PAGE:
For me, the draw is all about photo ops, art, history, stories, the people and a sense of community.

A 1957 Chevrolet Bel Air, parked along Central Avenue in downtown Faribault during the July 20 Faribault Car Cruise Night.

A 1957 Chevrolet Bel Air, parked along Central Avenue during a previous Car Cruise. Minnesota Prairie Roots file photo.

For Randy, it’s more about what’s under the hood and about the vintage vehicles. He’s my go-to guide for all things automotive.

In a month, 10 people will be awarded these Car Cruise t-shirts if their car club is chosen as a winner in the Car Club Show Down.

In a month, a car club will be awarded a trophy, 10 Car Cruise t-shirts (with the above logo) and bragging rights if chosen as  winner of the Car Club Show Down. To participate, car clubs must register with the Faribault Chamber of Commerce (phone 507.334.4381 or email chamber@faribaultmn.org) by July 29. Each competing club will feature its 10 best cars at the August 19 Faribault Downtown Car Cruise Night. Image courtesy of Faribault Main Street.

This Friday evening Faribault Main Street, with the backing of nine local businesses and the local Faribo Drag-On’s (car club), hosts its monthly summer Faribault Downtown Car Cruise Night from 6 p.m. – 9 p.m. on the 200 and 300 blocks of Central Avenue.

The Gopher Motorsports car and team. Photo from Gopher Motorsports Facebook page.

The Gopher Motorsports car and team. Photo from Gopher Motorsports Facebook page.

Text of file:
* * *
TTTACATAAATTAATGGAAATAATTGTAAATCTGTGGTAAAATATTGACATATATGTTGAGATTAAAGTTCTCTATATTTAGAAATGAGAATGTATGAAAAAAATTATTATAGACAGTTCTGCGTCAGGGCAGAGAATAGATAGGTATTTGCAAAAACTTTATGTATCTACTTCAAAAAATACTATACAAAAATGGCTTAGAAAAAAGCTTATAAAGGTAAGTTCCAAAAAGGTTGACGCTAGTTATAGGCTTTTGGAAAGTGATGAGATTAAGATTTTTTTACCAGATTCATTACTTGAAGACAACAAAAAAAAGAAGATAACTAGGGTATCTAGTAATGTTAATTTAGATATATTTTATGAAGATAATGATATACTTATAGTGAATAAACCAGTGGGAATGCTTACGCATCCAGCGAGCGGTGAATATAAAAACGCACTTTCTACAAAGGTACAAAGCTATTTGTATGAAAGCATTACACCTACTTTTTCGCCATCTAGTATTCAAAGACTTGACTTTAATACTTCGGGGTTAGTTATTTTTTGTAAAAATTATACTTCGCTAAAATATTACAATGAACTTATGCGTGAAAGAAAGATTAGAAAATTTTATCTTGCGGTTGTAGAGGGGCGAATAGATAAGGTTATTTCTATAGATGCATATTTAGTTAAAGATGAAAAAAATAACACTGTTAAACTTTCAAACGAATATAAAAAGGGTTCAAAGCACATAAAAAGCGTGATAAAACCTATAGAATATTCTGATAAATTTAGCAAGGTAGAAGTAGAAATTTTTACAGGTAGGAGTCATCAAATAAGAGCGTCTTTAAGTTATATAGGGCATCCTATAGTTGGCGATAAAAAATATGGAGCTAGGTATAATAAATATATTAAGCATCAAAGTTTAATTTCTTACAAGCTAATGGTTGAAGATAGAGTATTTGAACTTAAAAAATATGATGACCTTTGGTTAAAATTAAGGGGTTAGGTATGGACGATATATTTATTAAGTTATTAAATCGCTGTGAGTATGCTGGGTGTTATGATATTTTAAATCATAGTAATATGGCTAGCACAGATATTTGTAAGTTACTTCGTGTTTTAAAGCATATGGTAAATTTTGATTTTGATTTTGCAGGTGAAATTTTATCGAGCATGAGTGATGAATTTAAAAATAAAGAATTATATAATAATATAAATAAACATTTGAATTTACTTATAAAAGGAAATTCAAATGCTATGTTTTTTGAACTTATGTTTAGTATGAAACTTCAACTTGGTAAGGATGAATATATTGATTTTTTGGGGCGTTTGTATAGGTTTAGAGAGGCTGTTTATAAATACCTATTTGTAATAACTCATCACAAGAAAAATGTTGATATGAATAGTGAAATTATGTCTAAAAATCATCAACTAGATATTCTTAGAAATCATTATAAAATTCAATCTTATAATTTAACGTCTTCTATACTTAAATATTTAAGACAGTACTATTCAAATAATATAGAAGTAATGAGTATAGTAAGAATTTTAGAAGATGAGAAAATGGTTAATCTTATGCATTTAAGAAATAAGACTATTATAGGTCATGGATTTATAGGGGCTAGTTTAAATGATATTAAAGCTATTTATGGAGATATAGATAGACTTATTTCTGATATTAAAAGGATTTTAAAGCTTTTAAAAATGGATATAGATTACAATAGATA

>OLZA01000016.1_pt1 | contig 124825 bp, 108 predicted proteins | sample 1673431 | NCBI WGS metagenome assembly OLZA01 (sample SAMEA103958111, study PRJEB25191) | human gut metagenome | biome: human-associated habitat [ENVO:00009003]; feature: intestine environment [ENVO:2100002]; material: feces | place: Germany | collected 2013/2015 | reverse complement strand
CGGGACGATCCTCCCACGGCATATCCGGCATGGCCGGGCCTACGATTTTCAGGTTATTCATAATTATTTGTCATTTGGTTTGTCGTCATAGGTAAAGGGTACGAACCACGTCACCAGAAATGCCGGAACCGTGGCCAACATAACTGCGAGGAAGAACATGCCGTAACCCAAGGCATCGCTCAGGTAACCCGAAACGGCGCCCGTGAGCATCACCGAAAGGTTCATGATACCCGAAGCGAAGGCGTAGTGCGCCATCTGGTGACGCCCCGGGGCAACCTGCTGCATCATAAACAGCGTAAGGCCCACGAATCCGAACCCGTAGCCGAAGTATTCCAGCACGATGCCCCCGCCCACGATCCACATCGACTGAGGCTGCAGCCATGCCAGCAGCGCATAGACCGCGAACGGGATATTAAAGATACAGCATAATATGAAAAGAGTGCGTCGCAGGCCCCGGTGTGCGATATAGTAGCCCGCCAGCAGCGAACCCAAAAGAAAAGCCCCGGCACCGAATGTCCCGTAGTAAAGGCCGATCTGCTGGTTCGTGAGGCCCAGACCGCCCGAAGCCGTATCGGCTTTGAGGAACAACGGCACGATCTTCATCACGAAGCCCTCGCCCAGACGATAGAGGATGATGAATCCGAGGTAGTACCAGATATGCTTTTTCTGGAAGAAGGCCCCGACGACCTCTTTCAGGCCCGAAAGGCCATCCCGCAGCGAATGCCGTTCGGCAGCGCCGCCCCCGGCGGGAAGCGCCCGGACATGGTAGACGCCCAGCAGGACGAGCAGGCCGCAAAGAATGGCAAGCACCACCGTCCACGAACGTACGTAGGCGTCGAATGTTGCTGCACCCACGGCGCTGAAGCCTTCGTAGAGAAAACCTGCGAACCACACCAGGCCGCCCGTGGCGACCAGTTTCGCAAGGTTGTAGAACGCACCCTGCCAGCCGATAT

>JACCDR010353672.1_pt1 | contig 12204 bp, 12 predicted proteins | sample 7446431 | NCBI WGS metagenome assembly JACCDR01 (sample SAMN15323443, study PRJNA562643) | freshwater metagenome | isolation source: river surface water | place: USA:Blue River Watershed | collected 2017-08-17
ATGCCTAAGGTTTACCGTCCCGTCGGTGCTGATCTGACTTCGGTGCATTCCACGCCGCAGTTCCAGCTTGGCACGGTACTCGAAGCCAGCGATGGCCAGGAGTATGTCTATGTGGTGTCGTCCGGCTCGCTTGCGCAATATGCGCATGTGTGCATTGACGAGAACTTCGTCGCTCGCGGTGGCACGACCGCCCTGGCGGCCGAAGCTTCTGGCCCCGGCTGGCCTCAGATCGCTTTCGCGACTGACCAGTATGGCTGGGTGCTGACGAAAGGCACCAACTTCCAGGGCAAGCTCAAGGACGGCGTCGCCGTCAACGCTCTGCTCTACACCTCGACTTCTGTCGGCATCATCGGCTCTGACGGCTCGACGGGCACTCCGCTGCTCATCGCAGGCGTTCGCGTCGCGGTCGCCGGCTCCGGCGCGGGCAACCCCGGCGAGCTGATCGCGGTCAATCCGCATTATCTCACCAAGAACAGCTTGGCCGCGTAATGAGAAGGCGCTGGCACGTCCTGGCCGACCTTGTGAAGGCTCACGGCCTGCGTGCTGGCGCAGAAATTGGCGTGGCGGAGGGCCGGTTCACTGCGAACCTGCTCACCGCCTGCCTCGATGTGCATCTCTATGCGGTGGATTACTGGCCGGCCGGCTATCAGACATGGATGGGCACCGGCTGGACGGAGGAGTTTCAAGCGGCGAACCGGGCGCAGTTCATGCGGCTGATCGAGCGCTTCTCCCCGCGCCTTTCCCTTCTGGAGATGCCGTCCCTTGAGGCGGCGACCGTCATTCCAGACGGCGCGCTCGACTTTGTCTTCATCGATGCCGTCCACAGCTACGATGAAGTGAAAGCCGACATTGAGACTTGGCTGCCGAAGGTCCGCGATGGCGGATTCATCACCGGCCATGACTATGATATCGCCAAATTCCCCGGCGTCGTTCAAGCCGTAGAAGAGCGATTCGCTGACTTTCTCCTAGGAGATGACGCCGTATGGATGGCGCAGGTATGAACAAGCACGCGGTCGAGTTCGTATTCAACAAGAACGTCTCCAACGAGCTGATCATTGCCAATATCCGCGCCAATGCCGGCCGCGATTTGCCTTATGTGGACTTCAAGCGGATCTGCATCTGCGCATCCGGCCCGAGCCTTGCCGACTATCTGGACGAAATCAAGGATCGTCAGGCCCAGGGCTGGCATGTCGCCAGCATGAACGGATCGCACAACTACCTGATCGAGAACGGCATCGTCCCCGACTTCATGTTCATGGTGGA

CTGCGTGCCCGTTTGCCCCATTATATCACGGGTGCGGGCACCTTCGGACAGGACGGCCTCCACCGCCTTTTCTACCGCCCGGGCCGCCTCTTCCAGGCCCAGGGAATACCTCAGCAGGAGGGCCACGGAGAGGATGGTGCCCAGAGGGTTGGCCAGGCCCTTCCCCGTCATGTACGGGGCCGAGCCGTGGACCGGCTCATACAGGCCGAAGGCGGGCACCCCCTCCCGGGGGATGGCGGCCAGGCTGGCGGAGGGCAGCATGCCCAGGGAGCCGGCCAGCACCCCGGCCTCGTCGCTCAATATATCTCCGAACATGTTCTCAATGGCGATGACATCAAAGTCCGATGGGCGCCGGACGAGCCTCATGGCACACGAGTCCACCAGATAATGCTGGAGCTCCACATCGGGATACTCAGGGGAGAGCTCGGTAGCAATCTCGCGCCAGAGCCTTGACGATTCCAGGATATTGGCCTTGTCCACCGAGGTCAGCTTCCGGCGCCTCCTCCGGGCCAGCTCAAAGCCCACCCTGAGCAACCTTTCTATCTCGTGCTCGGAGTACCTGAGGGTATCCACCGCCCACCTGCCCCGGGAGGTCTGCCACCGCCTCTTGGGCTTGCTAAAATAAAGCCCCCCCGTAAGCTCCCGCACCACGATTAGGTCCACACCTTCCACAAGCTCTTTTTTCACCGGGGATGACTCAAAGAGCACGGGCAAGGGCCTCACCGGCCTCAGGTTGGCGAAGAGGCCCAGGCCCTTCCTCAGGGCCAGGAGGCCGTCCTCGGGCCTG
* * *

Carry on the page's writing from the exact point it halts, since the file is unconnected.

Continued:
The event is growing in popularity as Faribault Main Street changes things up and adds new attractions. This Friday Gopher Motorsports, the University of Minnesota student Chapter of the Society of Automotive Engineers (SAE), team will appear with their global Formuala SAE Series race car. The U will return to Car Cruise Night on August 19 with its solar vehicle.

Parts from this engine block are being used to create a unique trophy.

Parts from this engine block are being used to create a unique trophy. Photo courtesy of Faribault Main Street.

But there’s more. Car Cruise organizers will also unveil a one-of-a-kind trophy to be awarded on August 19 to a single car club in a Car Club Show Down. The trophy, billed as “ridiculously huge,” features parts pulled from an engine block and more. That’s sure to draw interest as a friendly competition begins among car enthusiasts.

A local restaurant set up its food trailer along Central Avenue.

Bashers, a local restaurant, set up its food trailer along Central Avenue at the June Car Cruise. Minnesota Prairie Roots file photo 2016.

Also new this year is the availability of food and beer from street vendors. Downtown restaurants, bars and a brewery have also always been an option for attendees.

A beautiful historic setting.

Central Avenue in downtown Faribault provides a lovely setting for Car Cruise Night, this one photographed in June. Minnesota Prairie Roots file photo 2016.